## Intermediate Algebra (12th Edition)

$-7\sqrt[3]{ x^2y}$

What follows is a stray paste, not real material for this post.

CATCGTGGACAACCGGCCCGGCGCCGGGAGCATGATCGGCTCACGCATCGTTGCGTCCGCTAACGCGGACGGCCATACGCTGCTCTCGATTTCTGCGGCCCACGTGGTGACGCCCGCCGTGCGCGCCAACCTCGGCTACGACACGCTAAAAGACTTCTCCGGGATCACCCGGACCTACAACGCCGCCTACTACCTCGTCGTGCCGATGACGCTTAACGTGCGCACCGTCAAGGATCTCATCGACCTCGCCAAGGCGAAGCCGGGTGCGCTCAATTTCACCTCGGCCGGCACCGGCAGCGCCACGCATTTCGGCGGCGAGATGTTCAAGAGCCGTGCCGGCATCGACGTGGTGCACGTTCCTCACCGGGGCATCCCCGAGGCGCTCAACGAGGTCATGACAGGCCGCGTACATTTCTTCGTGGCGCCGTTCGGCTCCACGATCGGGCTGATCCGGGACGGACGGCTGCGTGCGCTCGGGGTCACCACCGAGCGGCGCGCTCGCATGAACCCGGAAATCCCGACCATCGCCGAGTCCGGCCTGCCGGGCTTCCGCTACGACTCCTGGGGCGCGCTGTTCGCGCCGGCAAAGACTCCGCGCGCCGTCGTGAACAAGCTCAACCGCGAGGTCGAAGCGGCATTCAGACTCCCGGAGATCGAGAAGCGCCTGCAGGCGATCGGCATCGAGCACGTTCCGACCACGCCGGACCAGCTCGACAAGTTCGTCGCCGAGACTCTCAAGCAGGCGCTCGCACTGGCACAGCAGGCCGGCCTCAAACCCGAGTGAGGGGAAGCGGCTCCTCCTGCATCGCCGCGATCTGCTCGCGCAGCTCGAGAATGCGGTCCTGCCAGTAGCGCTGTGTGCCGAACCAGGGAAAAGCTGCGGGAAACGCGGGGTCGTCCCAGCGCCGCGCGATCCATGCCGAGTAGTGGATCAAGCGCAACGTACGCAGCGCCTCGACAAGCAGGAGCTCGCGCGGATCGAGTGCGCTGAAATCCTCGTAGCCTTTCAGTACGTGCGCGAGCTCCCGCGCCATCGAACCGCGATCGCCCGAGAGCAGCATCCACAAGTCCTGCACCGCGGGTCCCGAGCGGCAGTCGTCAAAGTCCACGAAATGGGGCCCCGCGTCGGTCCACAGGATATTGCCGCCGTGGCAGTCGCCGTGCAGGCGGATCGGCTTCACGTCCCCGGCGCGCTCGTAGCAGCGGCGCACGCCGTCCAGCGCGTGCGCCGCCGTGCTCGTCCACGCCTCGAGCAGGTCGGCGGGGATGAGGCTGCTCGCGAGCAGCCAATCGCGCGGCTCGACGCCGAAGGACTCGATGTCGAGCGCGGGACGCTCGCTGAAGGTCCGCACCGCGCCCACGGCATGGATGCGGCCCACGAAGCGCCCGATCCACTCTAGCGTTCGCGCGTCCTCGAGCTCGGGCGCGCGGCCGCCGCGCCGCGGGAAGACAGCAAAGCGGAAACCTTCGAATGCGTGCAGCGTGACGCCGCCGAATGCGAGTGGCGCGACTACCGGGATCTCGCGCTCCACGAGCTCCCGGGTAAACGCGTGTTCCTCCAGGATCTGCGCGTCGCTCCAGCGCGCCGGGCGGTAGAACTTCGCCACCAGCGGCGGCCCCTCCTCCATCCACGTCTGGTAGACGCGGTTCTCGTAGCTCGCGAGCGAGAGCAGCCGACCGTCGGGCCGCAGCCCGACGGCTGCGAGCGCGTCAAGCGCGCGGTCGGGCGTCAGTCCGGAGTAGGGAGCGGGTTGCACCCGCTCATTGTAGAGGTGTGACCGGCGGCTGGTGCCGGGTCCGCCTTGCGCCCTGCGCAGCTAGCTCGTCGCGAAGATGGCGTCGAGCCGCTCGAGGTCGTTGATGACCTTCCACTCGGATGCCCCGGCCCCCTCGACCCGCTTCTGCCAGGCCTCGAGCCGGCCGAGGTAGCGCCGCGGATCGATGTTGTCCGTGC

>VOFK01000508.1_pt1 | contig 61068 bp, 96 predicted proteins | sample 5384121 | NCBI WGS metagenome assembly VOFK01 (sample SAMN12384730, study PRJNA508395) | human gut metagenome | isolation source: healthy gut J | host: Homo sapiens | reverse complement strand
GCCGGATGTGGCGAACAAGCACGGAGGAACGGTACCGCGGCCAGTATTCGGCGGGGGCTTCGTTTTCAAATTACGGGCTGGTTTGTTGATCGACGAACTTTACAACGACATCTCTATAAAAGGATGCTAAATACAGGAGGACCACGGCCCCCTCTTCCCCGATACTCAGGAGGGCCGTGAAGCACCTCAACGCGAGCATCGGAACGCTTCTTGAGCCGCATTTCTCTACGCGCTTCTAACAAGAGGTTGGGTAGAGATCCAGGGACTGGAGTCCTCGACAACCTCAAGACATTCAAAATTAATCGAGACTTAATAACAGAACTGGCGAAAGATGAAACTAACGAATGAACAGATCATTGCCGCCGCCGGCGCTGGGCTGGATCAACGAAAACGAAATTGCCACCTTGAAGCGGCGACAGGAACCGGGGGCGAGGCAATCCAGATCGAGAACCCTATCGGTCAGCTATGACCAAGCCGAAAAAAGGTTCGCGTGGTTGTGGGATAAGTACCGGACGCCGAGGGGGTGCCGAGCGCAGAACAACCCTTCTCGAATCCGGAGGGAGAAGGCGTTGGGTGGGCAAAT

$\bf{\text{Solution Outline:}}$ To simplify the given radical expression, $3\sqrt[3]{x^2y}-5\sqrt[3]{8x^2y} ,$ simplify first each term by expressing the radicand as a factor that is a perfect power of the index. Then, extract the root. Finally, combine the like radicals. $\bf{\text{Solution Details:}}$ Expressing the radicand as an expression that contains a factor that is a perfect power of the index results to \begin{array}{l}\require{cancel} 3\sqrt[3]{x^2y}-5\sqrt[3]{8\cdot x^2y} \\\\= 3\sqrt[3]{x^2y}-5\sqrt[3]{(2)^3\cdot x^2y} .\end{array} Extracting the roots of the factor that is a perfect power of the index results to \begin{array}{l}\require{cancel} 3\sqrt[3]{x^2y}-5(2)\sqrt[3]{ x^2y} \\\\= 3\sqrt[3]{x^2y}-10\sqrt[3]{ x^2y} .\end{array} By combining like radicals, the expression above is equivalent to \begin{array}{l}\require{cancel} (3-10)\sqrt[3]{ x^2y} \\\\= -7\sqrt[3]{ x^2y} .\end{array}